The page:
NEW

Deploy Django to DreamCompute on Ubuntu with Apache – Part 5

In the final part of this tutorial, we’ll talk about how to set up a secure HTTPS connection on Apache with an SSL certificate from Let’s Encrypt.

Deploy Django to DreamCompute on Ubuntu with Apache – Part 4

In the previous part of this tutorial, we set up and configured Django. With everything now set up, it is time to install and configure Apache.

Deploy Django to DreamCompute on Ubuntu with Apache – Part 3

In the previous tutorial we got PuTTY and FileZilla set up. In this tutorial, we’ll be focusing on using the Shell terminal to get Django installed and set up.

Deploy Django to DreamCompute on Ubuntu with Apache – Part 2

In the first part of this tutorial, we set up a DreamCompute Instance. In this part, we’ll walk through connecting to the system Shell and SFTP.

Deploy Django to DreamCompute on Ubuntu with Apache – Part 1

In this five-part tutorial, I’m going to show you how to deploy a Django application to DreamCompute on Ubuntu with Apache and an SSL certificate.

The Google Pop-up Experience

When I've first heard about Google opening up a hardware store in Chicago's Bucktown during mid-October, I was very excited. I've been following Google's development for quite some time now in the industry. I, myself, am a big fan of smart devices and find the concept...

VO Manager Pro – Released

You can now purchase the VO Manager Pro on the Unity Asset Store at http://u3d.as/1ee5 for $14.99!

View My Map

View My Map is an online web application that gathers Facebook user’s checked-in location data and places them on a Google Map. The app also allows the user to export screenshots of their map as well as share them online via a generated link.

Balancing School and Work

It’s no joke when it comes to balancing school and work. It can be difficult, and I have a hard time myself. How do any of us do it? Sheer willpower of course! As true as that may sound, there’s more to it than sheer willpower.

Deploy Django to DreamCompute on Ubuntu with Apache – Part 4

In the previous part of this tutorial, Deploy Django to DreamCompute on Ubuntu with Apache – Part 3, we’ve successfully installed and configured our Django project to run on a virtual environment.

With everything now set up and working correctly with Django, it is time to install and configure Apache to run our site.


First, let’s deactivate our virtual environment. We can do so by running the following:

(env_name) ubuntu@instance_name:~/domain.com/projectname$ deactivate

Next, we want to install Apache alongside a Python 3 WSGI adapter module. This module will help us run Django with Apache. Run the following command to install the packages:

ubuntu@instance_name:~/domain.com/projectname$ sudo apt-get install apache2 libapache2-mod-wsgi-py3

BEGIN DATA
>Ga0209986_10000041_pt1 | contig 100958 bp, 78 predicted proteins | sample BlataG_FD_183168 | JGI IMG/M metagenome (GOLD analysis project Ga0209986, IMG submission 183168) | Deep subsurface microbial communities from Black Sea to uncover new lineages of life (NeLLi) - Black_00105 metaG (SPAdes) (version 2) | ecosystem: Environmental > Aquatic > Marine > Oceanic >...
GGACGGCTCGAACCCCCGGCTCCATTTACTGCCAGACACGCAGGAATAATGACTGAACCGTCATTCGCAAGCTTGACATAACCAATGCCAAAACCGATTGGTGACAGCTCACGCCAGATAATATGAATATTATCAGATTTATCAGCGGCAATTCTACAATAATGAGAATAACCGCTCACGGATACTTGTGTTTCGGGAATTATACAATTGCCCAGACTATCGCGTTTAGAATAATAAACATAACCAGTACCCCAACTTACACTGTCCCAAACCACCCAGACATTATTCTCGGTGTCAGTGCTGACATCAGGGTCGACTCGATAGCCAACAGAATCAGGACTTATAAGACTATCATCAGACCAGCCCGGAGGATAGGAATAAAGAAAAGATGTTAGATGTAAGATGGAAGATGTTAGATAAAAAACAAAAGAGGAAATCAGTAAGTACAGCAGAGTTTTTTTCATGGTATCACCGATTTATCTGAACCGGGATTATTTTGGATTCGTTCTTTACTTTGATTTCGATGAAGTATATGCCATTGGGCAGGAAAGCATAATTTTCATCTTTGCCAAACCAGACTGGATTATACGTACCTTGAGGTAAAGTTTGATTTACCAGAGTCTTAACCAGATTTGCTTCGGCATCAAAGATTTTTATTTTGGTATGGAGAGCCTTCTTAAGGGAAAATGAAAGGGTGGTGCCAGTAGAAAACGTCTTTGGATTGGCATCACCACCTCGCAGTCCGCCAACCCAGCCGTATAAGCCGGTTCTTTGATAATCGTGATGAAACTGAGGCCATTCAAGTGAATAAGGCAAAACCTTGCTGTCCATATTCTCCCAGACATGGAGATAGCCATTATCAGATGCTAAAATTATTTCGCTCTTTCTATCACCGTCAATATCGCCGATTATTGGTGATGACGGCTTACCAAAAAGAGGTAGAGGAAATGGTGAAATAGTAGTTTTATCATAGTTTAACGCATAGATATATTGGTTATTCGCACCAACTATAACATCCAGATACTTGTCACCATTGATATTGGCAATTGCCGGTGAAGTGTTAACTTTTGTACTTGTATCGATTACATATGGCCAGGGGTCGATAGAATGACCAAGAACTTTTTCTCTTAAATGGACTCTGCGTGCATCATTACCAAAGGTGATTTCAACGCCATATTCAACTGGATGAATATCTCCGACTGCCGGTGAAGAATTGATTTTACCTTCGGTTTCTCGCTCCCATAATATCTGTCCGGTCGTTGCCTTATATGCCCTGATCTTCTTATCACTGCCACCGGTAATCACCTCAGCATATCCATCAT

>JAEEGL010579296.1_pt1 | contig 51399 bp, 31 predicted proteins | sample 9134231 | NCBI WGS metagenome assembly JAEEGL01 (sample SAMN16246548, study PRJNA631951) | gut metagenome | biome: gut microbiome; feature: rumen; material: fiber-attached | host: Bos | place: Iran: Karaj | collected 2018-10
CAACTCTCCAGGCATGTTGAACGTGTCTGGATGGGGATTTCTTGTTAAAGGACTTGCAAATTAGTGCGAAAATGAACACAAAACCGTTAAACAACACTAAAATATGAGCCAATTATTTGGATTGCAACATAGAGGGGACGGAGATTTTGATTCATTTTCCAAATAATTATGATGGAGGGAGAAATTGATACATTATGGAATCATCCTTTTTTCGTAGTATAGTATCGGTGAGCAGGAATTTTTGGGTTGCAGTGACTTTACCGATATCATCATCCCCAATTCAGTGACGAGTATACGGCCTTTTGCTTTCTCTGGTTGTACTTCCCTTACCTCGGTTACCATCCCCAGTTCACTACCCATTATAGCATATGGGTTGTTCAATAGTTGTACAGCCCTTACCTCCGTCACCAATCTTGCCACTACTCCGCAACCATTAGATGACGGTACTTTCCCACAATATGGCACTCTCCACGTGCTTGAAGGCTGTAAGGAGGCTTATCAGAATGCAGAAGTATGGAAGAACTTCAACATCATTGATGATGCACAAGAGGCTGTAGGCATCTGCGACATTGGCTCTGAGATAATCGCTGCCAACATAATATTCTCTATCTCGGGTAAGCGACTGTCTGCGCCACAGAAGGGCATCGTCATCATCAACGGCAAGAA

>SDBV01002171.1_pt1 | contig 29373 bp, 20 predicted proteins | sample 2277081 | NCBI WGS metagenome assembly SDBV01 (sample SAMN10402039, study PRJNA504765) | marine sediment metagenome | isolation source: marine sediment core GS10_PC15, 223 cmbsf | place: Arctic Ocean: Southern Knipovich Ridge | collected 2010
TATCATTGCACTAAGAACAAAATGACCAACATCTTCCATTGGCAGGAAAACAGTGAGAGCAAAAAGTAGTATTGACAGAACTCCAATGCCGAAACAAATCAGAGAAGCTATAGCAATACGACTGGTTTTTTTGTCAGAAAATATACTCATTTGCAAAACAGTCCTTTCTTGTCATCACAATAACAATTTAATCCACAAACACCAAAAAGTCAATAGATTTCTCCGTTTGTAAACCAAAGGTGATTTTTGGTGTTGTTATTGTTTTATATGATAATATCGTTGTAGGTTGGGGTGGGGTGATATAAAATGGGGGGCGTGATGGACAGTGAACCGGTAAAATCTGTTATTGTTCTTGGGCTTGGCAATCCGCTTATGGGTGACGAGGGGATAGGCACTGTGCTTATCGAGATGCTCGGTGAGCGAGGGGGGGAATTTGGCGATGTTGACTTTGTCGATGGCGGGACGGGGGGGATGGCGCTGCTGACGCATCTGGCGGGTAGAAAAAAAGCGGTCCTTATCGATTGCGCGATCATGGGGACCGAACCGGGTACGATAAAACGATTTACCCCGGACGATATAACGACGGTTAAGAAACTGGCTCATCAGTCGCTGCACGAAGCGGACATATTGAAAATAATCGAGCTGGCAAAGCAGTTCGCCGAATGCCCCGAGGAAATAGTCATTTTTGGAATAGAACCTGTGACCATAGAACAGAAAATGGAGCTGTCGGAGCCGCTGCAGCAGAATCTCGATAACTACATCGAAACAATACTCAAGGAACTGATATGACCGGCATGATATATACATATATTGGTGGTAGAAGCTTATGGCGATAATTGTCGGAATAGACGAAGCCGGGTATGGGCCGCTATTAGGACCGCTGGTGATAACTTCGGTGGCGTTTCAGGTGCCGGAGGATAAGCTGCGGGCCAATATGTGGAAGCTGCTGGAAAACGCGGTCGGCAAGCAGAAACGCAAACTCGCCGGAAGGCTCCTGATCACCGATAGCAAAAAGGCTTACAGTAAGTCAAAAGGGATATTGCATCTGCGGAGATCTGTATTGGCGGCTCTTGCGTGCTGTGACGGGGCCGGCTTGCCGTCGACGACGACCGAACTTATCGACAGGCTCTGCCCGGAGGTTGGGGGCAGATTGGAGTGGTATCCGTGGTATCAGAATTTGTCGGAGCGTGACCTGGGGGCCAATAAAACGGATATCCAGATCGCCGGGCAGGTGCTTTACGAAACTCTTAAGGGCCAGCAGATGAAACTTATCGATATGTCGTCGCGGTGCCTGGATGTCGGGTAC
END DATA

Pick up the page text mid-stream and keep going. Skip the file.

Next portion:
You will be prompted to say Yes or No. Press Y and hit Enter to begin installing the packages.

Once installed, we’d need to configure our virtual host file, so it picks up our Django project and its static directory.

ubuntu@instance_name:~/domain.com/projectname$ sudo nano /etc/apache2/sites-available/000-default.conf

Running the command above will allow you to edit the virtual host file. Go ahead and delete everything within the file. You can then copy the following template, make your edits, and paste it into the terminal then press Ctrl + X, Y, then Enter to save.

<VirtualHost *:80>
	ServerName domain.com
	ServerAdmin name@domain.com

	ErrorLog ${APACHE_LOG_DIR}/error.log
	CustomLog ${APACHE_LOG_DIR}/access.log combined

	Alias /static /home/ubuntu/domain.com/public/static
    	<Directory /home/ubuntu/domain.com/public/static>
        	Require all granted
    	</Directory>

    	<Directory /home/ubuntu/domain.com/projectname/projectname>
        	<Files wsgi.py>
            		Require all granted
        	</Files>
    	</Directory>

    	WSGIDaemonProcess projectname python-path=/home/ubuntu/domain.com/projectname python-home=/home/ubuntu/domain.com/env
    	WSGIProcessGroup projectname
    	WSGIScriptAlias / /home/ubuntu/domain.com/projectname/projectname/wsgi.py
</VirtualHost>

Replace all instances of domain.com with your domain and projectname with your project name.

The last step we would need to do is to restart Apache. We can restart Apache with the following command:

ubuntu@instance_name:~/domain.com/projectname$ sudo systemctl restart apache2

That’s it! Now if we go to our domain, we should see our Django site fully operational.

Note: The configuration we have above only runs on port 80. Port 80 usually is how we would access a site through a non-secure HTTP connection. We’ll talk about SSL certificates and HTTPS in the next part of the tutorial.

Previous

Next

Submit a Comment

Your email address will not be published. Required fields are marked *